Research continues to provide evidence that there are many factors that go into how strains affect a person – more than just levels of THC.
This course details a few of the many chemical compounds responsible for cannabis’ effects and provides examples of methods for administering medical cannabis. Also, this course makes it easy to understand this information so you can choose the most effective cannabis products to address your individual needs.
Cannabis is a very complex plant with hundreds of chemical compounds whose benefits are continually researched and discovered.
While you may have heard of cannabinoids, the most common of which are THC and CBD, some of the other compounds found in cannabis are terpenes. Both cannabinoids and terpenes have the ability to influence and alter the effects of cannabis.
There are over 100 unique terpenes that have been identified to date in the cannabis plant, and each one contributes to a different scent and sensory experience.
Terpenes are for the most part volatile, aromatic oils and are the most common plant-based chemical in nature. They are what give plants their distinctive fragrance. Many serve a protective function for the plants by deterring herbivores. Essential oils are made up primarily of terpenes.
So what do terpenes in cannabis do?
Cannabis terpenes are produced in the trichomes, the same glands that produce the cannabinoids. They are responsible for the aromatic properties of cannabis. Along with producing a distinctive aroma, they can also serve a therapeutic purpose. Cannabis varieties with very similar cannabinoid profiles can have vastly different psychoactive and therapeutic effects. This might be due to the variation in terpenes. Although terpenes and essential oils are well known to aromatherapists, perfumers, and herbalists, cannabis researchers are just now starting to study the medicinal properties of these hydrocarbons.¹
Below is a brief description of the most common cannabis terpenes:
Alpha-Pinene is the most common terpene in the plant world. It is what gives conifers their aroma and is also found in rosemary and basil. It is often found in cannabis, is a bronchodilator and has been used in the treatment of asthma. It promotes alertness, is anti-inflammatory and helps with short-term memory retention.
Beta-caryophyllene is a terpene that is also considered to be a dietary cannabinoid because it interacts with receptors in the endocannabinoid system. It is common in black pepper, oregano, green leafy vegetables and other edible herbs, as well as cannabis. Its aroma is spicy, woody and peppery. It is a powerful anti-inflammatory, both internally and externally.
Humulene is found in hops, Vietnamese coriander and cannabis. It is anti-tumor, anti-inflammatory and suppresses appetite.
Limonene is found in citrus, peppermint, and rosemary, as well as cannabis. It is the main active ingredient in citrus cleaners. It is associated with strains that have a quick onset and may be able to treat gastric reflux. It also has powerful antimicrobial properties.
Linalool is prominent in lavender, rosewood, birch and many other plants. Its aroma is floral and can smell slightly of candy. It has sedative, analgesic, anti-convulsant, and anti-epileptic properties and can help with stress.
Myrcene is found in mangos, hops, lemongrass and cannabis. Its aroma is earthy, herbal and sometimes fruity. It is very sedative, increases the effects of other sedative medicines and is a muscle relaxant. It can help with insomnia, inflammation, muscle tension and pain. It is much more common in indica strains than in sativa strains but most strains contain some Myrcene.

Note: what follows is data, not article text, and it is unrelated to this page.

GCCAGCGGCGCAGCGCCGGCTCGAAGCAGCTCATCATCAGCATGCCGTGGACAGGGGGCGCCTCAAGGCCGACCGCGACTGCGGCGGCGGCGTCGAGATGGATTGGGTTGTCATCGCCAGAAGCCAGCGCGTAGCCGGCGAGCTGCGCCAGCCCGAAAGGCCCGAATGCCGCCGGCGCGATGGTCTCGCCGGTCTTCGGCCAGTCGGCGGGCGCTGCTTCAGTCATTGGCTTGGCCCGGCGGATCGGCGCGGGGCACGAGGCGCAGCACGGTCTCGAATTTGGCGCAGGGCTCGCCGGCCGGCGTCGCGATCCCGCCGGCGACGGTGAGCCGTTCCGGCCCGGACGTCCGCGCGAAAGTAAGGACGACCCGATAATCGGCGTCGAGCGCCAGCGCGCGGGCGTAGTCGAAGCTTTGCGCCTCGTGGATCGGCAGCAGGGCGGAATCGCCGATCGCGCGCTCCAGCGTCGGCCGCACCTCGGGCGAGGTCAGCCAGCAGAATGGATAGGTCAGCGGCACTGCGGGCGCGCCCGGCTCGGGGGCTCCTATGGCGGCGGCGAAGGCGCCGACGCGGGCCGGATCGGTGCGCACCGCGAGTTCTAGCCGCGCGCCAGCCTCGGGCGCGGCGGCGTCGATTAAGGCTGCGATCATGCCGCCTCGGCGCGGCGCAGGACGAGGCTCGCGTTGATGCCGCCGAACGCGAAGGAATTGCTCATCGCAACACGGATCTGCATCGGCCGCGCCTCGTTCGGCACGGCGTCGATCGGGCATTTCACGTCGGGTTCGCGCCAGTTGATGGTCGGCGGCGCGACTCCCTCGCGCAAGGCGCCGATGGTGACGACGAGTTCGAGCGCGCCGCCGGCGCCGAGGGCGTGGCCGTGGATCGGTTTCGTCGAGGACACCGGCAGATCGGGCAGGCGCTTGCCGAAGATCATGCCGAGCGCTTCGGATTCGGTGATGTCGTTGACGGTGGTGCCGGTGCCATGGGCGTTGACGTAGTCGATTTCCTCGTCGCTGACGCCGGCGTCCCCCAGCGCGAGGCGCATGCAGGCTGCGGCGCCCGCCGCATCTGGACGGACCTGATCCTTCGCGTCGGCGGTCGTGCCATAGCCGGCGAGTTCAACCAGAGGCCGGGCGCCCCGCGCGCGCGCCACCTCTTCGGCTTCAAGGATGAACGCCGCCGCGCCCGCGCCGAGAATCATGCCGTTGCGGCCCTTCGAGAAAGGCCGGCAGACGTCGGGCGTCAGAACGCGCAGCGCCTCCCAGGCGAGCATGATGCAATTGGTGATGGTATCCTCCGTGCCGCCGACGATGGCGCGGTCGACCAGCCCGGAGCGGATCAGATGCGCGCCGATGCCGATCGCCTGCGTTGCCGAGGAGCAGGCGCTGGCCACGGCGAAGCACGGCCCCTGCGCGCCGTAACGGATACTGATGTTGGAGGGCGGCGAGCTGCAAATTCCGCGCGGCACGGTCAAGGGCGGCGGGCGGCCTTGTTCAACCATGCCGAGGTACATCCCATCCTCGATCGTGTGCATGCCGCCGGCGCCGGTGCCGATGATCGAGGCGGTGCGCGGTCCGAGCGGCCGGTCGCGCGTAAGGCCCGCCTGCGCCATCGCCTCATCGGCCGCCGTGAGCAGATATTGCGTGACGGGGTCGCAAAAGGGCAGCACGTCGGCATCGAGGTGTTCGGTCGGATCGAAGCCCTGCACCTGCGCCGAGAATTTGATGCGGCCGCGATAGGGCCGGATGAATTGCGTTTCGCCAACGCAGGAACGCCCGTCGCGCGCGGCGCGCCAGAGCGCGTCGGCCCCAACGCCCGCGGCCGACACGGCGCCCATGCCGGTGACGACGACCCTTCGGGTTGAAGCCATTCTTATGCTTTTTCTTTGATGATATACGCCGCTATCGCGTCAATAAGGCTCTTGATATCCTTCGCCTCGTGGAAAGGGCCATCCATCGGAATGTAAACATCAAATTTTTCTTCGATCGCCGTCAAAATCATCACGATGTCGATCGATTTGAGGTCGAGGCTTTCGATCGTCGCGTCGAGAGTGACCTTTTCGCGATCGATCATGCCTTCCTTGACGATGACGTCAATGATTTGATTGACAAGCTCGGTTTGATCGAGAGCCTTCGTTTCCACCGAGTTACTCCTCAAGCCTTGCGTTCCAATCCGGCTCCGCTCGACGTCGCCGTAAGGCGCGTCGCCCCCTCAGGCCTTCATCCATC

¹Fischedick J, E. (2015). Cannabinoids and Terpenes as Chemotaxonomic Markers in Cannabis. Natural Products Chemistry & Research, [online] 03(04). Available at: https://www.researchgate.net/publication/281006045_Cannabinoids_and_Terpenes_as_Chemotaxonomic_Markers_in_Cannabis [Accessed 28 Oct. 2017].
CBG, or Cannabigerol, is non-psychoactive and non-intoxicating “parent” of other cannabinoids. CBG is synthesized and is then converted to the other cannabinoids through processes internal to the cannabis plant.
CBG has been studied for its potential for the treatment of pain¹, skin conditions², and inflammatory bowel disease³, among other medical ailments.
¹Russo, E. (2011). Taming THC: potential cannabis synergy and phytocannabinoid-terpenoid entourage effects. British Journal of Pharmacology, [online] 163(7), pp.1344-1364. Available at: https://www.ncbi.nlm.nih.gov/pmc/articles/PMC3165946.
²Oláh, A., Markovics, A., Szabó-Papp, J., Szabó, P., Stott, C., Zouboulis, C. and Bíró, T. (2016). Differential effectiveness of selected non-psychotropic phytocannabinoids on human sebocyte functions implicates their introduction in dry/seborrhoeic skin and acne treatment. Experimental Dermatology, [online] 25(9), pp.701-707. Available at: https://www.ncbi.nlm.nih.gov/pubmed/27094344.
³Borrelli, F., Fasolino, I., Romano, B., Capasso, R., Maiello, F., Coppola, D., Orlando, P., Battista, G., Pagano, E., Di Marzo, V. and Izzo, A. (2013). Beneficial effect of the non-psychotropic plant cannabinoid cannabigerol on experimental inflammatory bowel disease. Biochemical Pharmacology, 85(9), pp.1306-1316.
CBN (Cannabinol) is an oxidative degradation product of THC (oxidation happens when something is exposed to oxygen). While noted for its use with sleep disorders when combined with THC¹, it is commonly considered a weak psychoactive (with some studies measuring slight psychoactive properties², while others suggesting that it has none³).
CBC (Cannabichromene) is another cannabinoid, and though less commonly known it is actually one of the more prevalent cannabinoids found in young cannabis plants⁴. CBC has been found to interact with receptors differently than other cannabinoids⁵, and also to be an antibacterial⁶ and provide sedative effects – including anti-depressant effects⁷.
¹Russo, E. (2011). Taming THC: potential cannabis synergy and phytocannabinoid-terpenoid entourage effects. British Journal of Pharmacology, [online] 163(7), pp.1344-1364. Available at: https://www.ncbi.nlm.nih.gov/pmc/articles/PMC3165946/pdf/bph0163-1344.pdf [Accessed 14 Oct. 2017].
²Karniol, I., Shirakawa, I., Takahashi, R., Knobel, E. and Musty, R. (1975). Effects of Δ<sup>9</sup>-Tetrahydrocannabinol and Cannabinol in Man. Pharmacology, [online] 13(6), pp.502-512. Available at: https://www.karger.com/Article/Abstract/136944 [Accessed 14 Oct. 2017].
³Dalterio, S., Mayfield, D., Bartke, A. and Morgan, W. (1985). Effects of psychoactive and non-psychoactive cannabinoids on neuroendocrine and testicular responsiveness in mice. Life Sciences, [online] 36(13), pp.1299-1306. Available at: https://www.ncbi.nlm.nih.gov/pubmed/2984499.